United States President Donald Trump, arguably the most powerful person in the world, is a phenomenon that people have been trying to measure and make sense of for the last one year. He has defied odds, made political analysts look like fools and has always had extreme opinions. What is that a video creator of the digital age can learn from Donald Trump?
Donald Trump does not have a wide repertoire of words. He is able to use a simple, stripped-down vocabulary to communicate to a wide audience. Take an important part of his inaugural speech for instance.
“America will start winning again, winning like never before.
We will bring back our jobs. We will bring back our borders. We will bring back our wealth. And we will bring back our dreams.
We will build new roads, and highways, and bridges, and airports, and tunnels, and railways all across our wonderful nation.
We will get our people off of welfare and back to work – rebuilding our country with American hands and American labor.
We will follow two simple rules: Buy American and Hire American.”
He uses common place words that any layman can understand. Rarely does his speech contain a lot of words with more than two vowels.
The Boston Globe reviewed the language of all presidential candidates for the 2016 election using a common algorithm called the Flesch-Kincaid readability test that crunches word choice and sentence structure and spits out grade-level rankings. The results are striking. Hillary Clinton and Jeb Bush speak at the level of 8th graders, while Bernie Sanders speaks at the level of a high school senior. In the case of Trump, he speaks at the level of a 4th grader, the lowest among all candidates. A simple language seems to resonate more with the audience. Who has time for long-form analysis in the era of 140 character tweets?
Trump, as billionaire investor Peter Thiel puts it “is a grandmaster salesman”, a persuasive individual. Trump understands people’s fantasies and likes to play with it. When he says he is worth 10 Billion dollars, the number does not matter, it may be factually incorrect, what matters is that when people think of Trump they think “He is a big businessman, with a huge empire of his own making”. He also had very little to offer in terms of policies he would implement as president, but he had a few effective lines that he made a point to repeat often, such as “Crooked Hillary” or “Make America Great Again”. Simple aphorisms he knew would appeal to the public more than policy details.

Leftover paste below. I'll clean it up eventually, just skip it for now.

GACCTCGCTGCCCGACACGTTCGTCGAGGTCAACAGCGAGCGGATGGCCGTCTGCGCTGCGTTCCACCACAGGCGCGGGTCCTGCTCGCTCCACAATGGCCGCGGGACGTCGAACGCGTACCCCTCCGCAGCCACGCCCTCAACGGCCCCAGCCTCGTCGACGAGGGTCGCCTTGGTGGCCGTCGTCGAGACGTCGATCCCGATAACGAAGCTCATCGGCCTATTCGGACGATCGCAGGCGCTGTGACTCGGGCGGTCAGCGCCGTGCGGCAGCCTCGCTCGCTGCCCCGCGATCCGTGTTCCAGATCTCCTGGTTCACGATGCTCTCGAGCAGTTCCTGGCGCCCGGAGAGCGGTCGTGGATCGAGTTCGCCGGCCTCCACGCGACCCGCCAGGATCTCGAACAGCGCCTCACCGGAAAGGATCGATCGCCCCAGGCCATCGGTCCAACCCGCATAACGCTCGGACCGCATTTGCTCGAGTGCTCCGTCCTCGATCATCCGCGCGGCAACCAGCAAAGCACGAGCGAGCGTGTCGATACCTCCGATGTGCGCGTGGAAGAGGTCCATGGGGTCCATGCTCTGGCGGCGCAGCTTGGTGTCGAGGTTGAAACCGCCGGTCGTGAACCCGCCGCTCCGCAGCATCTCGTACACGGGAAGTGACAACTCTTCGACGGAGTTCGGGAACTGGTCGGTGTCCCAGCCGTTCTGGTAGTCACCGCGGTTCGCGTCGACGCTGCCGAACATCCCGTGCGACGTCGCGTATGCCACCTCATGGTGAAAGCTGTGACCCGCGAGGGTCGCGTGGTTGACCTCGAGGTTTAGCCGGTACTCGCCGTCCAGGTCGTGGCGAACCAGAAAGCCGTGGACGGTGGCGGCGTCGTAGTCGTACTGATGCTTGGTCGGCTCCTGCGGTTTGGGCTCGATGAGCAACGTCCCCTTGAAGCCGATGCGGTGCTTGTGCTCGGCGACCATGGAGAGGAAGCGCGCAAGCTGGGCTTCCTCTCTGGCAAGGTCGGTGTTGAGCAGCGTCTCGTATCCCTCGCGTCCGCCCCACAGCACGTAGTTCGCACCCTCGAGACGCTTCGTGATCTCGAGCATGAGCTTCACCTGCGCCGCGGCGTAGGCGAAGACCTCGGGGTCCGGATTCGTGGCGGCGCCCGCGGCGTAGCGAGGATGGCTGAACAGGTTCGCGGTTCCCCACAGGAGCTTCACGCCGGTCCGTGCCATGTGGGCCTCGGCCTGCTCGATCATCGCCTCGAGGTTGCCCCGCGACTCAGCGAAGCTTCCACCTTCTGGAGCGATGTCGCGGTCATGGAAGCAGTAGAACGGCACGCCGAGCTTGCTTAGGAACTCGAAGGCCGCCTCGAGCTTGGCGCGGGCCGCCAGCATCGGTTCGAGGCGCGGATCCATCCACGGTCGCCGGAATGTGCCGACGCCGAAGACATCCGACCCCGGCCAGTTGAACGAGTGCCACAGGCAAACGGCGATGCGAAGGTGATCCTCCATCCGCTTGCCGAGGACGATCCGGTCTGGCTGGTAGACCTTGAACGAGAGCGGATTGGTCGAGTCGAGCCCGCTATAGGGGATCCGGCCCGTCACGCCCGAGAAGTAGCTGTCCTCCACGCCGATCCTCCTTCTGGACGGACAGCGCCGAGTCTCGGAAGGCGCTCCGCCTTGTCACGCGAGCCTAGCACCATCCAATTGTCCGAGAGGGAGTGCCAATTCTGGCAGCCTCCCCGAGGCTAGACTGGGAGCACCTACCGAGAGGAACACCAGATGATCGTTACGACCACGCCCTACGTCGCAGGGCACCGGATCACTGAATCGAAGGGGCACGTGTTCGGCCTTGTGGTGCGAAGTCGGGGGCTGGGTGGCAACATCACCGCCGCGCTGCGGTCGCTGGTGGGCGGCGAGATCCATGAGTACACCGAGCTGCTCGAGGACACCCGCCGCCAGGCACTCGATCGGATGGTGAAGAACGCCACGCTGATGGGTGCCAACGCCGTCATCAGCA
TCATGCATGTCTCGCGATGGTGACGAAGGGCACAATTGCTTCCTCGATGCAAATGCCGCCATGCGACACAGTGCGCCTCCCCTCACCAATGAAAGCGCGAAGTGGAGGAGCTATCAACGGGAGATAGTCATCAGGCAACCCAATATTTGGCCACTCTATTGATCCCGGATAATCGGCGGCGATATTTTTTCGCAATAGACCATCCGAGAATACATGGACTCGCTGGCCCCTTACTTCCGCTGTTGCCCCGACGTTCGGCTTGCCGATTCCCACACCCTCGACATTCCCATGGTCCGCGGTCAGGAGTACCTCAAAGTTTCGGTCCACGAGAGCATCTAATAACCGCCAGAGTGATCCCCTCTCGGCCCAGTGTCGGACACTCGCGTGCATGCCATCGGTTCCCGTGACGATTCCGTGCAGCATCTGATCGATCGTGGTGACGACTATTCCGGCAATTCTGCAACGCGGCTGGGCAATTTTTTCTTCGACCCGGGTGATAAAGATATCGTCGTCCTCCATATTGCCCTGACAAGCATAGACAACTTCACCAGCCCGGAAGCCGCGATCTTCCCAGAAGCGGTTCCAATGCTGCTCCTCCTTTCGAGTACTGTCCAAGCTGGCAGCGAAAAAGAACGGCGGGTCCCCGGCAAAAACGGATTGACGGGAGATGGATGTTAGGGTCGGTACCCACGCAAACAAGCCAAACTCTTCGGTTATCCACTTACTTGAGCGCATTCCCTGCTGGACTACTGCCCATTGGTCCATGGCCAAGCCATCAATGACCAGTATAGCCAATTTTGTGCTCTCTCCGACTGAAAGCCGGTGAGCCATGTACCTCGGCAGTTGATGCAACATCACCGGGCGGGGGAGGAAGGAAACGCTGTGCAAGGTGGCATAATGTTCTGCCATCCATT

One of the things that might have helped him become a better persuader is the fact that he has a low attention span. As his biographer/ghost writer Tony Schwartz recounts .“It’s implicit in a lot of what people write, but it’s never explicit—or, at least, I haven’t seen it. And that is that it’s impossible to keep him focussed on any topic, other than his own self-aggrandizement, for more than a few minutes, and even then . . . ”. Trump rarely likes going deep into a topic, which means he had to develop a technique to still stay in the game and work for his own profit.
Trump may be the world’s first reality TV star. Long before there was reality TV and long before there were vlogs, there was Trump – who loved the attention and loved playing the media to give them what they want. In the late 80s, after gossip columns reported, erroneously, that Prince Charles was considering buying several apartments in Trump Tower, Trump implied that he had no idea where the rumour had started. (“It certainly didn’t hurt us,” he says, in “The Art of the Deal.”) Wayne Barrett, a reporter for the newspaper Village Voice, later revealed that Trump himself had planted the story with journalists. He understood how to manipulate the media.
In the case of Trump, what you see is what you get. There is no filter, no second version of Trump that is an evil genius at work. This may also be one of the prime reasons that the American people trust Trump with their country.
While these are techniques that you can develop to master the game, I have to say what everyone’s favourite superhero uncle once said “With great power, comes great responsibility”.